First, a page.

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Q & A: The Fall Veggie Garden

Is it true I can harvest a crop this fall?
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I’d like to get into veggie gardening. Do I have to wait till spring, or is true that I can harvest a crop this fall? —BHM, Bellingham, Mass.

The first task is to make a list of the vegetables that still can be grown to maturity before the first frost, says Charlie Nardozzi, senior horticulturist for the National Gardening Association. Typical fall vegetables are lettuce, broccoli, carrots, beets, peas, cauliflower, and radishes. In fact, in warm-winter areas fall is the best time to plant these; they’ll mature during the winter and into next spring. “In northern and cold-winter areas,” Charlie says, “you'll have to select the fastest-maturing varieties of these vegetables, plant transplants of broccoli, cauliflower, and lettuce, and protect plants from cold fall weather.”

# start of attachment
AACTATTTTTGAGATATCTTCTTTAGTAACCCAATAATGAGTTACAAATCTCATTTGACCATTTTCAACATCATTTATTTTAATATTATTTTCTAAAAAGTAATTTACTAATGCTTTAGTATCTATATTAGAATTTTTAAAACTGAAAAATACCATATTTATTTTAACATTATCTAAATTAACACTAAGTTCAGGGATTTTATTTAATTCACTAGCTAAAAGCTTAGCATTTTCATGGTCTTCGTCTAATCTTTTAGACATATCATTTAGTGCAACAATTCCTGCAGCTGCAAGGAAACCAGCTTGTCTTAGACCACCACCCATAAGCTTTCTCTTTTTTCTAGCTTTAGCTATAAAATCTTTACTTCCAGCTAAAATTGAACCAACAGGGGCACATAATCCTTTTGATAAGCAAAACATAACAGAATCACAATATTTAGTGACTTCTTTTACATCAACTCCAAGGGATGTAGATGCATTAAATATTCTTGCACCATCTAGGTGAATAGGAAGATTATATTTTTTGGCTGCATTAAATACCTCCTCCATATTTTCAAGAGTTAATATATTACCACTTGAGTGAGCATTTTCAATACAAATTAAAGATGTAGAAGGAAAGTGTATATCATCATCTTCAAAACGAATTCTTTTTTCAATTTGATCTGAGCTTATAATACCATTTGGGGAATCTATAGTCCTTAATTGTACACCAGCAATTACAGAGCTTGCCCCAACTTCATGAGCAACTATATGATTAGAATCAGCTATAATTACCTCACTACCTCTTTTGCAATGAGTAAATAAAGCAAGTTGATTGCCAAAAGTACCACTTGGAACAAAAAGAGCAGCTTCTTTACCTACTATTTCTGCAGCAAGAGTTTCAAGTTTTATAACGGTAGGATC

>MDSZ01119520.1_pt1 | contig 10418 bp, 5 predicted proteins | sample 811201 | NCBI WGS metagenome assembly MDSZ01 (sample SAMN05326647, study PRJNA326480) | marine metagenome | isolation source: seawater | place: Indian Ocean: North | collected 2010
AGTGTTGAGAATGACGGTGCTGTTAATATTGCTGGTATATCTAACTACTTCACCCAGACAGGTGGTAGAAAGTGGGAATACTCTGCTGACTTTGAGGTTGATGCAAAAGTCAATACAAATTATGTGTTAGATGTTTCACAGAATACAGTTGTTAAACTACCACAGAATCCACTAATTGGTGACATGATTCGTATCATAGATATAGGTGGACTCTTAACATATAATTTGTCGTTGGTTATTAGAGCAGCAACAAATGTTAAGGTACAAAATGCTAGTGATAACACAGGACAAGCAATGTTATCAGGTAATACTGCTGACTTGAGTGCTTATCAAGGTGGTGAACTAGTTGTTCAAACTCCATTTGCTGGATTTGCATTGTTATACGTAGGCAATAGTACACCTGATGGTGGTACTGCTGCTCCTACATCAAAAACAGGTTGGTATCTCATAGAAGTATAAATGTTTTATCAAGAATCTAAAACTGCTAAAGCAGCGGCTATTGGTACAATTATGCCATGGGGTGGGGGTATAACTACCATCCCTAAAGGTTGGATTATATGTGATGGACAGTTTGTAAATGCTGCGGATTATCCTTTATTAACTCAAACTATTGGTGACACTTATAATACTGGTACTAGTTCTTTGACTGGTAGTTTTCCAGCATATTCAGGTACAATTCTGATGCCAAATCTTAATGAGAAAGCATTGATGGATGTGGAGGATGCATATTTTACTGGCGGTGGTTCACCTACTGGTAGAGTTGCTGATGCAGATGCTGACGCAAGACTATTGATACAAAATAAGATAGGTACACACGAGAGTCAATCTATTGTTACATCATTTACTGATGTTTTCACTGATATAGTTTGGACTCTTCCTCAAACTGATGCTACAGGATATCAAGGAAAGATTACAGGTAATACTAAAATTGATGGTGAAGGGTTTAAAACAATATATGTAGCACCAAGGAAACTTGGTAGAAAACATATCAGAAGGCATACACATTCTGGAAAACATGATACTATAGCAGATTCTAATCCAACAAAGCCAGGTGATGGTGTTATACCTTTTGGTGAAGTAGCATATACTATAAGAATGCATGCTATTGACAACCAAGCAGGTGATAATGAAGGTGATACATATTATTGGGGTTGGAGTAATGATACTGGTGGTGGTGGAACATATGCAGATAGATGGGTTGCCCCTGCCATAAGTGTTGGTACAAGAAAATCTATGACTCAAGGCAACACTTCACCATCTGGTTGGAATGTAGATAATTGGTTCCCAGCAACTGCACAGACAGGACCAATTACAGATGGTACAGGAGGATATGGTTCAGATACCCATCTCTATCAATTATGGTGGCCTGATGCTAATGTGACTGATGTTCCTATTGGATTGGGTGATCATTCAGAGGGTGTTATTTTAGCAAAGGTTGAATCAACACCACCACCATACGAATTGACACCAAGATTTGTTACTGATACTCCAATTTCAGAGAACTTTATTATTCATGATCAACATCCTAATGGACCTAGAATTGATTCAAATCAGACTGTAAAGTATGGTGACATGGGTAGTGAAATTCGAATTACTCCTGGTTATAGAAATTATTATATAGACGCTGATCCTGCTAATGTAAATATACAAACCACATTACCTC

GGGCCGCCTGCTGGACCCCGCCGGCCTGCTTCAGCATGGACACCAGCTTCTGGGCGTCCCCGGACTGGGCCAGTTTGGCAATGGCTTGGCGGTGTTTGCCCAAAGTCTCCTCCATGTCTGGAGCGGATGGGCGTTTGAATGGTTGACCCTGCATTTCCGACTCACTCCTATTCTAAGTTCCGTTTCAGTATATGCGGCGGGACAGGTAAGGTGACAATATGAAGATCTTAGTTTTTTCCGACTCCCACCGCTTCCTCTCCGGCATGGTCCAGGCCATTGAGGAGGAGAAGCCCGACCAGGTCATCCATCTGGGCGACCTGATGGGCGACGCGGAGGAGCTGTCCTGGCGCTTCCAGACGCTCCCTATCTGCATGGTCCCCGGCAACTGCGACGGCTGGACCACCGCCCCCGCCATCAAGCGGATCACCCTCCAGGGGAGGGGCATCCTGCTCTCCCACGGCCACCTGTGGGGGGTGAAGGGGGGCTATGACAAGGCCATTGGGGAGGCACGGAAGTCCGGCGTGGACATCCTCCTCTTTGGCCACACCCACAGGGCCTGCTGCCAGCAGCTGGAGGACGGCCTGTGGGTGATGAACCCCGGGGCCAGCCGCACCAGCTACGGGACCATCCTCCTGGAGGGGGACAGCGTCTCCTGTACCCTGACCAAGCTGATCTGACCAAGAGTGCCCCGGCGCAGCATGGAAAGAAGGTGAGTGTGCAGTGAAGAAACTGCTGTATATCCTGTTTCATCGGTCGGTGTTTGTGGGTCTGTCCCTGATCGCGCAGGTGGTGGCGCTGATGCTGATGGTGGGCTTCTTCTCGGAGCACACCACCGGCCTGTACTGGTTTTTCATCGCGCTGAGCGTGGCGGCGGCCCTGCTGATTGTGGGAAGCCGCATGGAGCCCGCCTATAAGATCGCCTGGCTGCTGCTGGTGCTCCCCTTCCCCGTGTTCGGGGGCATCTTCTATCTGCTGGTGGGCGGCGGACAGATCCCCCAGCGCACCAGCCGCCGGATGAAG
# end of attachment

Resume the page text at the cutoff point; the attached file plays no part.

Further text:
Find the “days to maturity” on the seed packet and add 14 days to the time indicated. (Vegetables need more time to mature in the fall than in the spring, because the sun isn’t as strong.) Count back that many days from your average first frost date. That will be the date when you should start seeds.

“You can also check with your local garden centers for transplants of these fall crops,” Charlie points out.

Keep your veggie garden well watered. Provide the young plants some shade from the afternoon sun, which can still be scorching. As the nights cool, protect them with a row cover.

“Probably the easiest way to produce vegetables in fall is to grow them in containers,” adds Charlie. You can easily move the containers to keep your plants protected. Spinach, lettuce, mesclun mixes, Swiss chard, kale, and pac choi mature quickly and do well in containers.

Read more about kale

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